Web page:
Boston Celtics: Concussions
"He sounds great; sound like Mickael -- I don’t understand what he’s saying," Rivers quipped on the Guadeloupe native's French accent.
Rivers said all the initial medical testing confirmed that Pietrus simply suffered a concussion after spilling hard to the floor Friday in Philadelphia and said the team will exercise caution with bringing him back.
"He’s not even ready to take a [concussion] test yet," said Rivers. "They do the baseline test -- the same thing the NFL [does] -- they do the test before the year now -- it’s the first year we’ve ever done that -- but he’s not even ready to take the test. So, we’ll just have to wait and see."
Rivers admits that, in a season in which the Celtics have been riddled with injuries, he expected the worse given the scary scene in Philadelphia.
"I knew he had a concussion, you could see that, but I was more worried about his neck and his body," said Rivers. "It looked bad. We are fortunate."
Rivers wouldn't offer an estimate when asked about the earliest to expect Pietrus back on the floor.
"I stay out of that [trainer's] room, I think you know that," said Rivers. "I think [team trainer] Eddie [Lacerte] -- I trust Eddie 100 percent. They’ll make the right decision. They don’t need my input at all. Eddie will do the right thing."
* As part of the policy, during the preseason every player in the NBA undergoes baseline neurological testing.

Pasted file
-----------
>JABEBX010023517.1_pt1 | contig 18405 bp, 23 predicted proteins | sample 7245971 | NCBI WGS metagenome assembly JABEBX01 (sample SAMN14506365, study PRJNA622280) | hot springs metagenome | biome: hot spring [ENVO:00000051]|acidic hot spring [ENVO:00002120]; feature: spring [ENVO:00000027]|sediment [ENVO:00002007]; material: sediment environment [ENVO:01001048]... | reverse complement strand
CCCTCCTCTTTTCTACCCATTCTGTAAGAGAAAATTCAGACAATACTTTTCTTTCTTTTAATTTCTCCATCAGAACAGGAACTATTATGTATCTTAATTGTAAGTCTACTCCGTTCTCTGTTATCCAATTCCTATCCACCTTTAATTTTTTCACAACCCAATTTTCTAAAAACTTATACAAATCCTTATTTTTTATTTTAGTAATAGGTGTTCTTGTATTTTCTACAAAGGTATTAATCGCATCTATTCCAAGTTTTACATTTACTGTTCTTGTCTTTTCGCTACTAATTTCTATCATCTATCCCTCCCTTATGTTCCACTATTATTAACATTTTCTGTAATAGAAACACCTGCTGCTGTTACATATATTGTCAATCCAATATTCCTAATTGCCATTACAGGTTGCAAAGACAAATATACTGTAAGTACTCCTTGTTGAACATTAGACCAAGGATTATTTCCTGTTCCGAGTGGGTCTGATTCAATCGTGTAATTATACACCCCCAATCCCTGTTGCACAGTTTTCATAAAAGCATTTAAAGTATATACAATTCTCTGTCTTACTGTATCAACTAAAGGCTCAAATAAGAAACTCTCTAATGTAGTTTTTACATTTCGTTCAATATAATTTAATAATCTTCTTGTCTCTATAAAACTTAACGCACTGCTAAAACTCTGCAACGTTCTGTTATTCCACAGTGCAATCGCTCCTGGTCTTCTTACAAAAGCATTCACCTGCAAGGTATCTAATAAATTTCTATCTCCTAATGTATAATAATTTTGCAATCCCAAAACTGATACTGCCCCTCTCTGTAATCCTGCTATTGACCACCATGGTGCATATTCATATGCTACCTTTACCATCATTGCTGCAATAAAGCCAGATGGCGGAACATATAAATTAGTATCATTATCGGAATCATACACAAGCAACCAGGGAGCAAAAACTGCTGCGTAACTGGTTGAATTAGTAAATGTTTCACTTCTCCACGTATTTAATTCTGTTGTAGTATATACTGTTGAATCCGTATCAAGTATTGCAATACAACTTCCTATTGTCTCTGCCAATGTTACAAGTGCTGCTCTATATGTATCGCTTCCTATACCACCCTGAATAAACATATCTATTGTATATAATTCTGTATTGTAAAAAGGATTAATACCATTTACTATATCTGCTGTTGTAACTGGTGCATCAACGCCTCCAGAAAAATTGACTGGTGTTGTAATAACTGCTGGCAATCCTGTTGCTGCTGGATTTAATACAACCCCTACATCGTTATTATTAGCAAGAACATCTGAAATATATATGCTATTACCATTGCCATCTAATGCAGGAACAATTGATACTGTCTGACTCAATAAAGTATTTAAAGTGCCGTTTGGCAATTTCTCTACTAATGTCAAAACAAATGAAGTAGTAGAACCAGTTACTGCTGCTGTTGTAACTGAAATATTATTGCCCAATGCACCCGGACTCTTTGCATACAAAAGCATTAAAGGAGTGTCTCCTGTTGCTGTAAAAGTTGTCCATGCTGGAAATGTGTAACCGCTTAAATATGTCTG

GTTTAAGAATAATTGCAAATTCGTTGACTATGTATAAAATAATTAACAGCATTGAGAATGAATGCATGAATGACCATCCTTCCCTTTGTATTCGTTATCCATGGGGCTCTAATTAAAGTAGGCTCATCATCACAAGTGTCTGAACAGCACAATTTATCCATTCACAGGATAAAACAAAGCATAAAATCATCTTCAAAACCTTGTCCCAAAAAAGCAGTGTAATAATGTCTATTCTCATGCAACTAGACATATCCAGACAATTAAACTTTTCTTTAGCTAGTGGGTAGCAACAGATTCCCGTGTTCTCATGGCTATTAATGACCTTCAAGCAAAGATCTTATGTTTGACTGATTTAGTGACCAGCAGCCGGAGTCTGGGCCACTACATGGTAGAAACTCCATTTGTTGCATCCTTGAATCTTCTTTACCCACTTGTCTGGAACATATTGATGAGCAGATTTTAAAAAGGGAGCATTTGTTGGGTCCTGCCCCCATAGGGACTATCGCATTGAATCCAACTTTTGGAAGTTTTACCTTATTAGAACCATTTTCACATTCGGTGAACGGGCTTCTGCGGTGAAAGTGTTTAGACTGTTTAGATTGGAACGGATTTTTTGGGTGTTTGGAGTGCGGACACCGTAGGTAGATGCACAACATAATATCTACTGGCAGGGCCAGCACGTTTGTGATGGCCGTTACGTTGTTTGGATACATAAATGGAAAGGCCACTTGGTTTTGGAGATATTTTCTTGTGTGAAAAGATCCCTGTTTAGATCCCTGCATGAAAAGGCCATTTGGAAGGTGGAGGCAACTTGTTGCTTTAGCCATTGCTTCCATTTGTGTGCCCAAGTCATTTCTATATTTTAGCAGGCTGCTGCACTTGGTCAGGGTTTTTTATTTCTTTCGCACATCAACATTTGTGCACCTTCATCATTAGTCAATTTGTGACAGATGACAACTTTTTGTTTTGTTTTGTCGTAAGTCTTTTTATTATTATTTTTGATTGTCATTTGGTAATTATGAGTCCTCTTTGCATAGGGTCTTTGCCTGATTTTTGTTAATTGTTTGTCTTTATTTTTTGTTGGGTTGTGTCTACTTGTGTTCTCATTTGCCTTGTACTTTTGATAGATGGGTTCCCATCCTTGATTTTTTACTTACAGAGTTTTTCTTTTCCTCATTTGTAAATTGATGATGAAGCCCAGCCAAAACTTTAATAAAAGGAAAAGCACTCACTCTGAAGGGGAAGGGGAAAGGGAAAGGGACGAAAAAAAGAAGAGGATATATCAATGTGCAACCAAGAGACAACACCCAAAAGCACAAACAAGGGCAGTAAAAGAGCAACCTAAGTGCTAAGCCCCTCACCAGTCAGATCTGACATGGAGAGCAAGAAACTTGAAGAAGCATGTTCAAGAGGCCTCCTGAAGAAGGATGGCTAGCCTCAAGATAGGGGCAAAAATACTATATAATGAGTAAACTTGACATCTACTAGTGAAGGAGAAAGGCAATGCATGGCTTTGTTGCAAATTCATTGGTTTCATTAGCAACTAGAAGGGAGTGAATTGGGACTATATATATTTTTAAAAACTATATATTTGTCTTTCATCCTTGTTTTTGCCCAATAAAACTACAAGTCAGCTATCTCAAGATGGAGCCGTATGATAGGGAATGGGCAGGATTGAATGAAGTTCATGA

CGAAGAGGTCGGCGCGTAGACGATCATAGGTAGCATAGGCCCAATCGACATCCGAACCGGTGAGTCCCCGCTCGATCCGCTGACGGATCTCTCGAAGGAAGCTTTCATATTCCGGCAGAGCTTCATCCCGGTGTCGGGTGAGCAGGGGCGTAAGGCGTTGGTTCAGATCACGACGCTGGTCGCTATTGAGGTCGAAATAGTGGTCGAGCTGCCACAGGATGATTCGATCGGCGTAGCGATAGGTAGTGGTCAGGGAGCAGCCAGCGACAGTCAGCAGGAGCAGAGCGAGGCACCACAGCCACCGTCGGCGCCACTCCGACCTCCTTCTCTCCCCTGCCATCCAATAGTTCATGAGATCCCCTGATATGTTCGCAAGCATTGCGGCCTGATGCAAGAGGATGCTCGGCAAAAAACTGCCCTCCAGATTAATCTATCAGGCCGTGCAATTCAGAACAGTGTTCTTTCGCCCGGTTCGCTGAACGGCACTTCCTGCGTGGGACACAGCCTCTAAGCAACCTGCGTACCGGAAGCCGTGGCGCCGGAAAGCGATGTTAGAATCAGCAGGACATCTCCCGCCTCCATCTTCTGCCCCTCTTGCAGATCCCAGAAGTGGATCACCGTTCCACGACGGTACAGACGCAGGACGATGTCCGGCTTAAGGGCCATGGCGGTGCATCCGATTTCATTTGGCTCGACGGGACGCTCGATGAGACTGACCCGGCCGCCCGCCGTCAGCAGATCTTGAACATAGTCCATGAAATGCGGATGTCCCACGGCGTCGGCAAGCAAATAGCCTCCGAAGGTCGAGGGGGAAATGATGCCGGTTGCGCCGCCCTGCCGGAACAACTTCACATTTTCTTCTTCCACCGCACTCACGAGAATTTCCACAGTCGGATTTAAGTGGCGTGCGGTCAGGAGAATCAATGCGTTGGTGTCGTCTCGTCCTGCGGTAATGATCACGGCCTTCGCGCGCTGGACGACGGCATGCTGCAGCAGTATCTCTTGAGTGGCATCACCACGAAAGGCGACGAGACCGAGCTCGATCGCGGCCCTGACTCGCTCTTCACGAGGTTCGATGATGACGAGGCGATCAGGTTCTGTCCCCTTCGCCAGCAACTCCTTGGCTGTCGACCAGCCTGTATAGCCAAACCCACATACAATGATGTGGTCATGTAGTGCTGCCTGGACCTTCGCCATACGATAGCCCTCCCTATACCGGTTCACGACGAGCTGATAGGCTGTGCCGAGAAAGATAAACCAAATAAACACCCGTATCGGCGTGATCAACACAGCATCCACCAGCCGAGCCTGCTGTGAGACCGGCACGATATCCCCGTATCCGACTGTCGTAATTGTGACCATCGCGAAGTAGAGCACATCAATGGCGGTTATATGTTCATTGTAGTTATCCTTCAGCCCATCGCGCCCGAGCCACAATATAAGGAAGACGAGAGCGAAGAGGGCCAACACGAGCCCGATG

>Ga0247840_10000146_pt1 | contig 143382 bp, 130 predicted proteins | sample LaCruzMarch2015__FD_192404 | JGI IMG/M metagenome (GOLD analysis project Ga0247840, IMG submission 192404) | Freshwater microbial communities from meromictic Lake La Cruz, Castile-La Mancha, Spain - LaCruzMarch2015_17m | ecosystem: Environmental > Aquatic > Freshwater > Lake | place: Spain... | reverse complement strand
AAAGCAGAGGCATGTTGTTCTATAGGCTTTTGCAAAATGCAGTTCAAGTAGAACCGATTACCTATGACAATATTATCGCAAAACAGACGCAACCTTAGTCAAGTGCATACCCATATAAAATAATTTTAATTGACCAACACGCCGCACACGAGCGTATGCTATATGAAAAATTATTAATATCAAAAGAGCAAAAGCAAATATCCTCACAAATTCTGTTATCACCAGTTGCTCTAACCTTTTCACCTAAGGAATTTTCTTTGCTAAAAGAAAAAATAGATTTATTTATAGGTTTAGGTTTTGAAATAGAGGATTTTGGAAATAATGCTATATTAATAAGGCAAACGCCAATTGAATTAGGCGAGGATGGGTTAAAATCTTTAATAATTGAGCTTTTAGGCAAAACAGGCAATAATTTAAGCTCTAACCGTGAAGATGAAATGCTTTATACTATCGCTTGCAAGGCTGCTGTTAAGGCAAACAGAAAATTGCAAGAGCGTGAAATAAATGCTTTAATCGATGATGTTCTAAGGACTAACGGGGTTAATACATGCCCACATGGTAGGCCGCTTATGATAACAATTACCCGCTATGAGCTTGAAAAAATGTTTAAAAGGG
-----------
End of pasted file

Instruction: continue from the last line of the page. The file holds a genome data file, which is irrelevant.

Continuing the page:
* If a player is diagnosed with a concussion, he's no longer allowed to play until cleared in consultation with the NBA's director of the concussion program, Dr. Jeffrey Kutcher, an associate professor of neurology at the University of Michigan.
* To gain clearance, a player must return to his symptom-free neurological baseline, then complete a series of exertion tests, each growing in difficulty (from a stationary bike to jogging, to agility and individual basketball drills) remaining free of symptoms after each test.
* There is no set amount of time that must pass between each exertion exercise. Testing is situation specific, and relies on the medical judgment of the doctors and other medical personnel involved.
Expect the Celtics to be diligent with this process and exercise caution before the ever-eager Pietrus to get back on the floor, even if all his follow-up testing turns up well. It seems the most likely scenario is for him to miss at least a couple games (the Celtics have a back-to-back with a visit from Washington Sunday before visiting Charlotte on Monday).
Regardless, the mere fact that we're talking about Pietrus even possibly being back on the court soon is a relief given how scary the situation on the court looked Friday night in Philadelphia.
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